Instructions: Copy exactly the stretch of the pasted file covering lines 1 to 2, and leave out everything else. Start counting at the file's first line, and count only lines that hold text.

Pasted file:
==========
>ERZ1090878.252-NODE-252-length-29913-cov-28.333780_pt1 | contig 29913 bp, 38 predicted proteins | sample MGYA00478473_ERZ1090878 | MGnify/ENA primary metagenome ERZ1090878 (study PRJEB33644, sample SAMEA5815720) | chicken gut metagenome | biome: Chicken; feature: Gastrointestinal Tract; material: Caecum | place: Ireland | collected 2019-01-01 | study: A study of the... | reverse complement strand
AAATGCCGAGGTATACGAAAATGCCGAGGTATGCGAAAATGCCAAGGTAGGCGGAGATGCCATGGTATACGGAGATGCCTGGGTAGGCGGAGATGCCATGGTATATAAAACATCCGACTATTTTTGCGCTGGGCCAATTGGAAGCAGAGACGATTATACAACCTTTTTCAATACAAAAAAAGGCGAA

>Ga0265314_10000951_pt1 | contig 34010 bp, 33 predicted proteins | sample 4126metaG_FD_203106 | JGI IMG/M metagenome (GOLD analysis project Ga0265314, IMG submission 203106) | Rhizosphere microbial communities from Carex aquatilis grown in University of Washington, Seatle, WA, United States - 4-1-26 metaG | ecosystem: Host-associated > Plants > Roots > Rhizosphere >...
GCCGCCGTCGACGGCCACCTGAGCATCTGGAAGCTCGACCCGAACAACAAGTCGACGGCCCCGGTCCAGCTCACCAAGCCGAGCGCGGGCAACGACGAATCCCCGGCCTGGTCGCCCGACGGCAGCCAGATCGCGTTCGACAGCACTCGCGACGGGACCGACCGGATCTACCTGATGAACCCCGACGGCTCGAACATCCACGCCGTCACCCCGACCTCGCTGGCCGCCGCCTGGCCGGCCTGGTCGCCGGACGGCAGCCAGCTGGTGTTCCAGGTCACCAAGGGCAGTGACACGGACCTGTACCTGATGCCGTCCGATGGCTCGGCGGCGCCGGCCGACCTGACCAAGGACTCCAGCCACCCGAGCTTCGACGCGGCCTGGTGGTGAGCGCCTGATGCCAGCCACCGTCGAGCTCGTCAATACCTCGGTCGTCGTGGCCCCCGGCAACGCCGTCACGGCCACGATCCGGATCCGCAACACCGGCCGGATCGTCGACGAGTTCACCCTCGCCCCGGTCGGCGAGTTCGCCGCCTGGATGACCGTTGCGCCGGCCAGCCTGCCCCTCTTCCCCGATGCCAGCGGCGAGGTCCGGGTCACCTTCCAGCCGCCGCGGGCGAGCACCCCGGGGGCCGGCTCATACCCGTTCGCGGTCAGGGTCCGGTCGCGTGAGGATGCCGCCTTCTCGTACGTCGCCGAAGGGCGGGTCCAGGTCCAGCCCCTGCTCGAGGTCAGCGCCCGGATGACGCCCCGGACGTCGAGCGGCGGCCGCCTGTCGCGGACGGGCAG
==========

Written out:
>ERZ1090878.252-NODE-252-length-29913-cov-28.333780_pt1 | contig 29913 bp, 38 predicted proteins | sample MGYA00478473_ERZ1090878 | MGnify/ENA primary metagenome ERZ1090878 (study PRJEB33644, sample SAMEA5815720) | chicken gut metagenome | biome: Chicken; feature: Gastrointestinal Tract; material: Caecum | place: Ireland | collected 2019-01-01 | study: A study of the... | reverse complement strand
AAATGCCGAGGTATACGAAAATGCCGAGGTATGCGAAAATGCCAAGGTAGGCGGAGATGCCATGGTATACGGAGATGCCTGGGTAGGCGGAGATGCCATGGTATATAAAACATCCGACTATTTTTGCGCTGGGCCAATTGGAAGCAGAGACGATTATACAACCTTTTTCAATACAAAAAAAGGCGAA